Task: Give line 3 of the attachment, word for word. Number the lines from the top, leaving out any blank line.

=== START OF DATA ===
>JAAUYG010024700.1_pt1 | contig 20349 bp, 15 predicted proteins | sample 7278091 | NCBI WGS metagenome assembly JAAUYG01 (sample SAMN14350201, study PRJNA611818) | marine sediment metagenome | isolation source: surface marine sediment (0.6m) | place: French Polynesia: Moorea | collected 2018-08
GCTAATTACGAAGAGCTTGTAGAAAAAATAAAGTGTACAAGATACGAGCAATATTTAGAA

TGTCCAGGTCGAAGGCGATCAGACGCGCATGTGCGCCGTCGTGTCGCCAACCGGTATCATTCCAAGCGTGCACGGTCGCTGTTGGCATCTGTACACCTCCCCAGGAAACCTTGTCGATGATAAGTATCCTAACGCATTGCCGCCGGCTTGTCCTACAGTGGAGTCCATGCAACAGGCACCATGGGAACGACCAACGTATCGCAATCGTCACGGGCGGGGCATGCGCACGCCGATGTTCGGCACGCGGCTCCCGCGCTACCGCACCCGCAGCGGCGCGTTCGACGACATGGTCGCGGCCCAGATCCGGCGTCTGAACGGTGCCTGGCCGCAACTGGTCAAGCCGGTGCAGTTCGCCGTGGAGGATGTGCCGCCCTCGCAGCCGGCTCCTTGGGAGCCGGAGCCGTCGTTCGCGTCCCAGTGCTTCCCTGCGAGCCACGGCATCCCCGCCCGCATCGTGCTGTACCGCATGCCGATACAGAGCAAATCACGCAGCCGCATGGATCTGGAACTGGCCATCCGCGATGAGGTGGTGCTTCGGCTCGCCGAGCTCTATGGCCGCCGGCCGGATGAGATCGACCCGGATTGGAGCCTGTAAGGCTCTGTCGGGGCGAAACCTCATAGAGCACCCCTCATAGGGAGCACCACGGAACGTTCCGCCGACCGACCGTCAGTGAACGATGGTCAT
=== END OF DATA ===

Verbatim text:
TGTCCAGGTCGAAGGCGATCAGACGCGCATGTGCGCCGTCGTGTCGCCAACCGGTATCATTCCAAGCGTGCACGGTCGCTGTTGGCATCTGTACACCTCCCCAGGAAACCTTGTCGATGATAAGTATCCTAACGCATTGCCGCCGGCTTGTCCTACAGTGGAGTCCATGCAACAGGCACCATGGGAACGACCAACGTATCGCAATCGTCACGGGCGGGGCATGCGCACGCCGATGTTCGGCACGCGGCTCCCGCGCTACCGCACCCGCAGCGGCGCGTTCGACGACATGGTCGCGGCCCAGATCCGGCGTCTGAACGGTGCCTGGCCGCAACTGGTCAAGCCGGTGCAGTTCGCCGTGGAGGATGTGCCGCCCTCGCAGCCGGCTCCTTGGGAGCCGGAGCCGTCGTTCGCGTCCCAGTGCTTCCCTGCGAGCCACGGCATCCCCGCCCGCATCGTGCTGTACCGCATGCCGATACAGAGCAAATCACGCAGCCGCATGGATCTGGAACTGGCCATCCGCGATGAGGTGGTGCTTCGGCTCGCCGAGCTCTATGGCCGCCGGCCGGATGAGATCGACCCGGATTGGAGCCTGTAAGGCTCTGTCGGGGCGAAACCTCATAGAGCACCCCTCATAGGGAGCACCACGGAACGTTCCGCCGACCGACCGTCAGTGAACGATGGTCAT